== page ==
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The notebooks both feature discrete graphics cores so we tested them in three versions of 3DMark: 3DMark 2003 3.6.0, 3DMark 2005 1.2.0 and 3DMark 2006 1.0.2.

3DMark uses a set of 3D scenes rendered by its own graphics engine to load the graphics subsystem in various ways. Compared with the previous version, 3DMark 2005 uses Shader Model 2.0x/3.0 instead of Shader Model 1.x, provides full compatibility with Shader Model 2.0, includes more complex tests (over a million polygons per each frame), and employs normal maps. 3DMark 2006 brings support for HDR, Uniform Shadow Maps, and multi-core CPUs. It is overall oriented at Shader Model 3.0, but two out of its four graphics tests work within the Shader Model 2.0 framework.

It wouldn’t be improper to applaud here because we’ve never seen a mobile graphics solution to have so high 3DMark scores. The Nvidia Quadro FX 2500M beats its opponent easily, although the latter can get the same amount of memory (up to 512MB) from system RAM by utilizing its TurboCache technology. The Quadro FX 2500M slows down when the notebook works on the battery – if the graphics core didn’t lower its power consumption (which is about 63W normally), the notebook’s battery would last mere seconds.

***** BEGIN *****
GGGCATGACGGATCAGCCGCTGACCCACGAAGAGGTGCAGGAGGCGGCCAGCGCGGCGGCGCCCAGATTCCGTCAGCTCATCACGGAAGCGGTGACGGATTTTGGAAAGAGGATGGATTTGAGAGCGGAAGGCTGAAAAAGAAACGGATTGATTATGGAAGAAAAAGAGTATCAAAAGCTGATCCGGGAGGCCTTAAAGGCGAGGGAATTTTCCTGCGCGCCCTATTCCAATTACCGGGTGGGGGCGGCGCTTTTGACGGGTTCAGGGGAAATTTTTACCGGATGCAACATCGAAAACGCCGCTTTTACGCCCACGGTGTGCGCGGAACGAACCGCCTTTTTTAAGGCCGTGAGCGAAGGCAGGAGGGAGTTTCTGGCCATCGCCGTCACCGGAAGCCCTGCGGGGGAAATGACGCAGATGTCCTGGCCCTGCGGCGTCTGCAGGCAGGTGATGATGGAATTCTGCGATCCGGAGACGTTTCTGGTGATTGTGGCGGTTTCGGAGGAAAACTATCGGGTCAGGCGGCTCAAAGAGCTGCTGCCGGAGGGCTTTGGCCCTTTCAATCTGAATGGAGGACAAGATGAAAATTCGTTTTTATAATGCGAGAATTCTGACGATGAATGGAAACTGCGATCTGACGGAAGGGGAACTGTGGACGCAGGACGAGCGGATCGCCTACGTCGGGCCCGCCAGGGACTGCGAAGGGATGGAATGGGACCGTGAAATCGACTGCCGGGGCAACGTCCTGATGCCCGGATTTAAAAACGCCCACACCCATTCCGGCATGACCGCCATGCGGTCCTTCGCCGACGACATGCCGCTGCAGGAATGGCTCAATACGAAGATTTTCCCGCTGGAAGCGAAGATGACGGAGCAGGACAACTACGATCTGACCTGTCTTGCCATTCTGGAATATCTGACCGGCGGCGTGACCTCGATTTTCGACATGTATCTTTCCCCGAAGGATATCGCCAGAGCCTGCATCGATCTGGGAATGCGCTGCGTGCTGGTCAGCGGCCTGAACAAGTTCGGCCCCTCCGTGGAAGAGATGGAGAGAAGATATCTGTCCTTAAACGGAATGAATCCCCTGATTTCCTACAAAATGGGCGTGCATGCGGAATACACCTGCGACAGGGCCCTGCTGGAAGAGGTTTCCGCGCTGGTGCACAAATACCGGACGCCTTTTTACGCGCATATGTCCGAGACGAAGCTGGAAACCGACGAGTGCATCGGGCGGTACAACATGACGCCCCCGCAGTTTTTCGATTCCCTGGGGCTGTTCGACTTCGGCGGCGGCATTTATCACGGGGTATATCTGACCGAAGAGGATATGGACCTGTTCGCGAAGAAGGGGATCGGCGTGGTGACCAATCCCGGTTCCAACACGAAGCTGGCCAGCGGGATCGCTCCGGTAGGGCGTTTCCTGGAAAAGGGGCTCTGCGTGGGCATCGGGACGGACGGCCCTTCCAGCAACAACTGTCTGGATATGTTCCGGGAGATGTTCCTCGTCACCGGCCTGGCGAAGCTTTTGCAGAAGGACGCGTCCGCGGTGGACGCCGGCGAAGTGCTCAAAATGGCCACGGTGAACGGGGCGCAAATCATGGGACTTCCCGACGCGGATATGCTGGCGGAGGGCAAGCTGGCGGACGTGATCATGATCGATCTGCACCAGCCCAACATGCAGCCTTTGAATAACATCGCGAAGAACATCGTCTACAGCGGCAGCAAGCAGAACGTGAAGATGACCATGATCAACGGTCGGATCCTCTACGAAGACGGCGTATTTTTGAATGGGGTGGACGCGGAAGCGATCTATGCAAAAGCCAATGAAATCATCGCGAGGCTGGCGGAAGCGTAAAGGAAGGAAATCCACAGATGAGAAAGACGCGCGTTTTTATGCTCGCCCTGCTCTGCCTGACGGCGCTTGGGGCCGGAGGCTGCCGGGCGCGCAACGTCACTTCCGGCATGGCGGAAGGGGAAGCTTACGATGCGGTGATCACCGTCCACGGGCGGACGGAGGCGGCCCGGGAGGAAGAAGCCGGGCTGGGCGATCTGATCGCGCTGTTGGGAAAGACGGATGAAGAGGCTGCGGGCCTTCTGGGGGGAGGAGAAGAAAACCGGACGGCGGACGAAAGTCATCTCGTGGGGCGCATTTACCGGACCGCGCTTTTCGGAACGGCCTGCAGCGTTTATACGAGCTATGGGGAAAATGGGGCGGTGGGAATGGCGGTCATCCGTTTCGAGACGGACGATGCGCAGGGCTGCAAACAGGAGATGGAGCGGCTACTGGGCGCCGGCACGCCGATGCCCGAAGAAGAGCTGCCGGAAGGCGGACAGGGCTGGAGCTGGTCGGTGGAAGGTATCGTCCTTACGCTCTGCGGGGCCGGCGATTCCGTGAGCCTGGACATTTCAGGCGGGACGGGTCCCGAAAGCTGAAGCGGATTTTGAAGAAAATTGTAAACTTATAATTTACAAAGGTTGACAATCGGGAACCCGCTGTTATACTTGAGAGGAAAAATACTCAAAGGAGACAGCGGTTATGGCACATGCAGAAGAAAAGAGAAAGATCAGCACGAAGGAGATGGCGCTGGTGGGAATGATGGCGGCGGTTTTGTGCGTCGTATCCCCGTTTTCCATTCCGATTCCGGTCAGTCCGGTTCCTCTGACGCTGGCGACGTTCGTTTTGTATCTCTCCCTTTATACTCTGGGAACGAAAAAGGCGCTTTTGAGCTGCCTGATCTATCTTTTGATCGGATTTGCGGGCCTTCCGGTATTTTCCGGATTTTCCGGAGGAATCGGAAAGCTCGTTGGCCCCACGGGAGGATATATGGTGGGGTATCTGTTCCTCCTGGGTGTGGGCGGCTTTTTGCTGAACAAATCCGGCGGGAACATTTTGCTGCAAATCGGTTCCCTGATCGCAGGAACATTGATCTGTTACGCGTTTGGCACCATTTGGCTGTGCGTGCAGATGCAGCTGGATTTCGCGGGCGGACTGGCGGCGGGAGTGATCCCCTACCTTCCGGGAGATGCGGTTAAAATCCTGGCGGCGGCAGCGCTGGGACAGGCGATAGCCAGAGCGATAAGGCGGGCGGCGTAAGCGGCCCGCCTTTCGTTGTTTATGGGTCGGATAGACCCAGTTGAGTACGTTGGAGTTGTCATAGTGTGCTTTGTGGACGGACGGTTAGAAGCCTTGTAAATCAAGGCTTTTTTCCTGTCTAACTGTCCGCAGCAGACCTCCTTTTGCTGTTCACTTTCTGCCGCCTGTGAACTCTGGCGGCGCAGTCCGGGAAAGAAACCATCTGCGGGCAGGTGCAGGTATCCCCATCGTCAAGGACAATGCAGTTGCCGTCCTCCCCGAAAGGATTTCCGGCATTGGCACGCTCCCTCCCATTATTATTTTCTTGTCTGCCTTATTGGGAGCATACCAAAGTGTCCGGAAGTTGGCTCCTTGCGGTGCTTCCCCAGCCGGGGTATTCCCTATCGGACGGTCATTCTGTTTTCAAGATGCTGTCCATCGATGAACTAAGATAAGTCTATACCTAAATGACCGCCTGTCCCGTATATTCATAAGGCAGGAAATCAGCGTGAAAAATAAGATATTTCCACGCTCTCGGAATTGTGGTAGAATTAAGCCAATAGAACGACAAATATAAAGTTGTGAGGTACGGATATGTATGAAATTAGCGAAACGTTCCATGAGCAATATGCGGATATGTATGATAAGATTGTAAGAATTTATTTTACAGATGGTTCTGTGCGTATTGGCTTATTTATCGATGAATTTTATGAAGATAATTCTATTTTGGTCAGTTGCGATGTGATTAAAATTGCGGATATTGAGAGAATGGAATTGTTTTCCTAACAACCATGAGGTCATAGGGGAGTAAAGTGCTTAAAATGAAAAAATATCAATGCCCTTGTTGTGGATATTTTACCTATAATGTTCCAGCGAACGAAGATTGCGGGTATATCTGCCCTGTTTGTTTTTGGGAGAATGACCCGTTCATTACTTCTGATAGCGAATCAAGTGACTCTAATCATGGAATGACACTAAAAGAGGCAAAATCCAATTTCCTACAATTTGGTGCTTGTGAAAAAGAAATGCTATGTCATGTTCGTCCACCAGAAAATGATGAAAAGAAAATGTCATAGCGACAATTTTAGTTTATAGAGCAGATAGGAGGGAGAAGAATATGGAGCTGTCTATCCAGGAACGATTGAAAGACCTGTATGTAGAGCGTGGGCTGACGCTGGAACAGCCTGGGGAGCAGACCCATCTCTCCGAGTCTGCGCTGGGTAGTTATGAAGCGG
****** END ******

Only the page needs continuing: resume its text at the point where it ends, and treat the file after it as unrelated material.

Next, we tested the notebooks in two modes in Quake 3 :

  • 640x480; 16 bit; Vertex Lighting; Low Detail; 16-bit Texture Quality; Bilinear Texture Filter
  • 1024x768; 32 bit; Lightmap Lighting; High Detail; 32-bit Texture Quality; Trilinear Texture Filter

And in one mode in Quake 4 :

  • Overall Quality – High; Resolution – 1024x768; Format – 4:3; Multi-core Optimization – Yes. Other settings were left default

There was no standard demo record in Quake 4 , so we had to create it by ourselves and will use it in every following review of notebooks on our site so that different notebooks could be compared under identical conditions.

As you might have expected, the Nvidia Quadro FX 2500M is better at high resolutions. At low resolutions the overall system performance, not only that of the graphics subsystem, is important, and the ASUS Lamborghini VX1 gains the upper hand. Like in 3DMark, the Nvidia Quadro FX slows down when the notebook switches to the battery. It’s the first time, however, that we see such a big slowdown in Quake 4 – graphics adapters we’ve tested earlier would suffer a much smaller performance hit.

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